Click here for updated GALLERY II– a special Italian Grandma video today
Pollice Verso (With a Turned Thumb) by Jean Leon Gerome, 1872
I guess everyone has heard of the Paleo Diet – that’s what people ate 10,000 years ago. It’s basically meat, nuts, fruit and vegetables. There’s something a little more current, well, from about 2,000 years ago, the Gladiator Diet. It’s what Roman gladiators ate to stay in fighting condition. And surprisingly, it was almost a completely vegetarian diet.
Oat and Seed Cakes
No meat and potatoes for these guys. They ate mostly barley, beans and some pasta too, often flavored with fish sauce, trying to put on enough weight to cushion those sword and spear wounds in the arena. That wasn’t enough to strengthen their bones so they drank a sort of “sports drink,” a mix of wood and bone ash to build up calcium. They also drank goats milk and water but no wine. This combination of food and drink made them fit and tough.
String Beans a la Gladiator (based on what we know they ate and what was commonly available in Rome back then)
Boil the string beans for 5 minutes. In another pot sauté the onion in oil until soft, translucent and just beginning to brown. Add the drained, cooked string beans to the onions, add the colatura di alici and about 1/2 cup of the water you boiled the string beans in. Taste for seasoning. Colatura di Alici can be very salty and you may not need any more salt. Simmer for a few minutes and serve.
String Beans a la Gladiator
Some more information on the Gladiator Diet here –
2 preparation techniques – tostones with green unripened platonos and meduros for yellow/black ripe ones.
Tostones can be served along side meat like potatoes or as a snack like potato chips. They’re made from an unripe platano (plantain). That’s a type of a very hard and starchy green banana.
I learned to make them while hanging out with a Puerto Rican friend in his sister Evelyn’s kitchen. You start by cutting off the two ends and making shallow knife slits in the skin along the length of the platano. The skin is thick and hard and not easy to peal like a regular banana.
After they’re peeled, cut them into ¾ inch rounds and fry them in light oil like Wesson or Canola. Lightly brown them on both sides and remove them to drain on a paper towel. After they cool a bit, flatten them and fry them again until the edges get crisp. tostonera
Some people use a tostonera but whacking them with the bottom of a Coke bottle works just as well for this step. I thought it interesting that Evelyn used a Coke bottle to flatten her tostones and my mother used one to squash olives so she could remove the pits – a cross-cultural improvised kitchen utensil.
After the second frying, sprinkle them with salt and serve hot or room temperature.
Meduros are made in a similar way but don’t need to be flattened and fried twice. A meduro is a ripened platano. You should buy the ones that are almost black. As they ripen the starch turns to sugar so a meduro is sweet instead of savory like a tostone.
Peel them the same way and cut them into one-inch slices on a bias (diagonally). Fry them on a high heat to brown them, then lower the heat and cook until they soften. They may be sweet but they’re also served along side meat.
Giambotta is a Southern Italian vegetable stew usually made in late summer and takes advantage of whatever vegetables are available. It’s pronounced “jamm-baught.” Everyone makes it a little differently and you can vary the recipe based on what vegetables are ripe.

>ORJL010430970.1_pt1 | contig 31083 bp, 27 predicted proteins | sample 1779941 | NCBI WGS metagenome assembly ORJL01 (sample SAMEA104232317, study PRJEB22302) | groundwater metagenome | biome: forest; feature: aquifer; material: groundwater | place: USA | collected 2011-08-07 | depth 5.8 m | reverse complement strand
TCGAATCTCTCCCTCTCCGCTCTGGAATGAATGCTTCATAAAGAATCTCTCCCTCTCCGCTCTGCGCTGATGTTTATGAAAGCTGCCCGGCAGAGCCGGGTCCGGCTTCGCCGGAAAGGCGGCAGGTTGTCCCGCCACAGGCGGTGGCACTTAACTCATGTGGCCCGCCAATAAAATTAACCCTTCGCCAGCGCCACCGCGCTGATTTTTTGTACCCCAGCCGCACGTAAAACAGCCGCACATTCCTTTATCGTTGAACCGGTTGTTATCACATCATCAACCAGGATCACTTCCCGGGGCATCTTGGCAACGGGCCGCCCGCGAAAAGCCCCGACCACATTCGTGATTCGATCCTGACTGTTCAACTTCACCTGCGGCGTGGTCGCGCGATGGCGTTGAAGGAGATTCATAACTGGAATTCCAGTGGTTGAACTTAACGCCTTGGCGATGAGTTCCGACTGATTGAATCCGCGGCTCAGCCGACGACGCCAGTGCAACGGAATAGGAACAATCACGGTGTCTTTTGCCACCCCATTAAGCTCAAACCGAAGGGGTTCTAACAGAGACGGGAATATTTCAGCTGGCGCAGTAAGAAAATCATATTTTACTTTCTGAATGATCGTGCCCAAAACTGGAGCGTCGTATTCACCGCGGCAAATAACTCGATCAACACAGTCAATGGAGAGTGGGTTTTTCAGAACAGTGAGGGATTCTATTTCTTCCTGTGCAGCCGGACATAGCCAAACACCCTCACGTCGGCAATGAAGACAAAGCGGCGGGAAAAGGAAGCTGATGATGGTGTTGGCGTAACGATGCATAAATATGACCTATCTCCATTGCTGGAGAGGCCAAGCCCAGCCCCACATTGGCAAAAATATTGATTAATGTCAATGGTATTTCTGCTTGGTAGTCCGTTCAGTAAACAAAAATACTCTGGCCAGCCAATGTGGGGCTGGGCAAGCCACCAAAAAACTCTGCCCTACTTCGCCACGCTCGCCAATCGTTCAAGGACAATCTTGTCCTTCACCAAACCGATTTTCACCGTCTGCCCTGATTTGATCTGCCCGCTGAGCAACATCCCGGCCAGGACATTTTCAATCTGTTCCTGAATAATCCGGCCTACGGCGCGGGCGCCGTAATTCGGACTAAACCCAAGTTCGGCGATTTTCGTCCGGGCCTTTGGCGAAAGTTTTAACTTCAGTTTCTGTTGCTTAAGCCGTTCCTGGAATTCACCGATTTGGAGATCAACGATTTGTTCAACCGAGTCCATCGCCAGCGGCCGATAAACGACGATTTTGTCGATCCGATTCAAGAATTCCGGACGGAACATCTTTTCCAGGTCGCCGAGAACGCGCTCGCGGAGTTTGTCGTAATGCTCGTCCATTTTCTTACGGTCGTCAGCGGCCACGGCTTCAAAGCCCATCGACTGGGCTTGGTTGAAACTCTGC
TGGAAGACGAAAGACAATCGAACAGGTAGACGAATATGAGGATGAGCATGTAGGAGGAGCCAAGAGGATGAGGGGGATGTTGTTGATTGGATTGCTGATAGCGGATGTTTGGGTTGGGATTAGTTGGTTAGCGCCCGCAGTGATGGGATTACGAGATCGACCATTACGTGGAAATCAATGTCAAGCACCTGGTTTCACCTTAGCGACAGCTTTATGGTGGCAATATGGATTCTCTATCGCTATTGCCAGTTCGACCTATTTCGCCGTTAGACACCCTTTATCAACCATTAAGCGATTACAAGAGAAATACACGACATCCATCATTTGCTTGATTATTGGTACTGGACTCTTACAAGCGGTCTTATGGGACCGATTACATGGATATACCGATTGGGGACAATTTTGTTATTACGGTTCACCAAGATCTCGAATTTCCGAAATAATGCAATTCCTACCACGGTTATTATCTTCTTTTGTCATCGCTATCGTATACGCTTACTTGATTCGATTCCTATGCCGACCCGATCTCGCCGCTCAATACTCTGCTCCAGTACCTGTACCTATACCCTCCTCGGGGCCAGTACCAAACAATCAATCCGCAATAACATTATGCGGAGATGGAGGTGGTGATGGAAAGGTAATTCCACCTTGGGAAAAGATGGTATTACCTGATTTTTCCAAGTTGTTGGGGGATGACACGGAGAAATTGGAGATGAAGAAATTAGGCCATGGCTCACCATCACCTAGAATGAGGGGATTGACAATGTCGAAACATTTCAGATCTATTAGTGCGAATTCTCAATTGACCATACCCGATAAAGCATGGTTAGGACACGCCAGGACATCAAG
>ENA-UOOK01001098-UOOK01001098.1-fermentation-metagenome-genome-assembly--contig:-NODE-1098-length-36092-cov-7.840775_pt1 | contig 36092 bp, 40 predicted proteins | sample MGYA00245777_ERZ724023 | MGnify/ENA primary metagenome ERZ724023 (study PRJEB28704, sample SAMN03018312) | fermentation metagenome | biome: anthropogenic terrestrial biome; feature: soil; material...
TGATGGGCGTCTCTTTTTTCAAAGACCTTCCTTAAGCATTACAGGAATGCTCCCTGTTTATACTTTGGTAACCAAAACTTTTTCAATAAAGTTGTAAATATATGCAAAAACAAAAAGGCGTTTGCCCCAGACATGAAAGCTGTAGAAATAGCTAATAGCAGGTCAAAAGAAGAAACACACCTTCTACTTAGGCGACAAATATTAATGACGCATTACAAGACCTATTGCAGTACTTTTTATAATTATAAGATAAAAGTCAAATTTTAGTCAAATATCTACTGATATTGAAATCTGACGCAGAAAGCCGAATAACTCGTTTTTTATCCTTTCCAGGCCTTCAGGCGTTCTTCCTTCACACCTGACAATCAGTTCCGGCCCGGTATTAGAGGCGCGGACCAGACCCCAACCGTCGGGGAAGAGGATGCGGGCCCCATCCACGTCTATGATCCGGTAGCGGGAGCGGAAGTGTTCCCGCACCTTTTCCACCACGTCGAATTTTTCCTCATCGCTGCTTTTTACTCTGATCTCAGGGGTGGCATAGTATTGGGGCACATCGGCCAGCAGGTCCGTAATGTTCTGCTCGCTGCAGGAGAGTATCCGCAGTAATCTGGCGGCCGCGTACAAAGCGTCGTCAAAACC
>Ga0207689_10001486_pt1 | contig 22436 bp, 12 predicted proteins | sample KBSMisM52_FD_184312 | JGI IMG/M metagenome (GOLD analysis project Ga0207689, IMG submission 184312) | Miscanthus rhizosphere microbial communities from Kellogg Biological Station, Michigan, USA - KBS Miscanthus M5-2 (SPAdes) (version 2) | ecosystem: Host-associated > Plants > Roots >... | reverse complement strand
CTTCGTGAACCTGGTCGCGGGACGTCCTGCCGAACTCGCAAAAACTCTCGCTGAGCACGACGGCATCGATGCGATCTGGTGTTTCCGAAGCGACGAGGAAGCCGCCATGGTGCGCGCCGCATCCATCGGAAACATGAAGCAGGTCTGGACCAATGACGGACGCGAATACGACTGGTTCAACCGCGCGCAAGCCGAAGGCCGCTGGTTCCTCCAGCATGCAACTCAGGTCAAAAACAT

As I said, everyone makes it differently and my family’s recipe is more different than most. My Aunt Vicki’s mother brought her family’s recipe from Italy in the early 1900s. That version was a little fancier. In addition to the vegetables she’d add some bite-sized, cubed pieces of mortadella. Back then mortadella wasn’t so easy to find in America but frankfurters were, so she used them instead. If you think about it, they’re not so very different. My family still makes it the same way. It may seem like a strange combination of ingredients but to me it’s comfort food.
Lightly brown the potatoes in oil in a pot large enough to hold all of the ingredients. Remove the potatoes. Add the onions and cook until soft and transparent but not brown. Add the pepper slices and cook until soft. Add the zucchini and frankfurters and stir and simmer for a few minutes.
Then the tomato puree and basil – you might have to add some water if it’s too thick. Return the potatoes, taste for seasoning and simmer covered on low for about 20 minutes or until the potatoes are done. Serve it then and it’s even better left-over.
Eggplant and Squash – Lots of people say they don’t like eggplant and squash after only having tasted them in their school cafeteria. If they tried it made with care and the right ingredients they might change their mind.
Eggplant with Mint
This same recipe works for both eggplant and squash (use zucchini). It’s good on sandwiches or in antipasto. If you leave out the mint and vinegar and do everything else the same you can also serve it on pasta with tomato sauce. This isn’t something you’d see in a restaurant but it’s not uncommon in Napolitano home cooking.
The ingredients are approximate. So don’t worry if you have to add some or have any left over. (if you have left over mint make a mint julep)
– only fresh mint works with this recipe –
Cut into 1/2 inch rounds. Lightly brown in oil, don’t drain it, and then layer in a container.
Start with some salt, a few pieces of garlic, some mint and a sprinkle of vinegar in a Tupperware container. Then the first layer of eggplant. Between layers of eggplant add a sprinkle of salt, a dash of vinegar, some mint and a little garlic. When it cools, cover and shake the container so it settles. It should be ready after a couple of days in the fridge. The mint leaves will darken but it will keep refrigerated for a few weeks.
Wash, cut off both ends, cut squash lengthwise and scrape out the seeds. Use a spoon or melon-baller.
Cut into half round slices – about 3/4 inch. Toss with oil, salt, black pepper, chopped parsley and minced garlic. Make sure it’s coated completely with oil.
Put in a baking pan and cook for 30-35 min. in a 375 degree oven. Turn them after 15 minutes. The skin is edible.
I was in the South often enough to develop an appreciation for corn bread but when I buy it here in New York, it’s usually too crumbly and sweet. Not really bread at all but more like a corn muffin. Ok for breakfast but it doesn’t stand up beside real food. I tried a few recipes but couldn’t quite get what I wanted until I asked my friend Lindsey Prokscha, baker extraordinaire, for some help. She made a few tweaks and this is the result.
Start by preheating your oven to 450 degrees.
Mix the corn meal, flour, baking powder & soda, salt and sugar. In a separate bowl the whisk egg and buttermilk then mix it with the dry ingredients. Heat the bacon drippings in a 10 inch cast iron skillet until it sizzles, coat skillet, then pour what remains of the bacon fat into the batter and stir it in,
Pour the batter into the hot cast iron skillet and bake in the oven for 20 minutes.
It should be firm and golden brown on top and pulling away from the sides of the skillet when it’s done.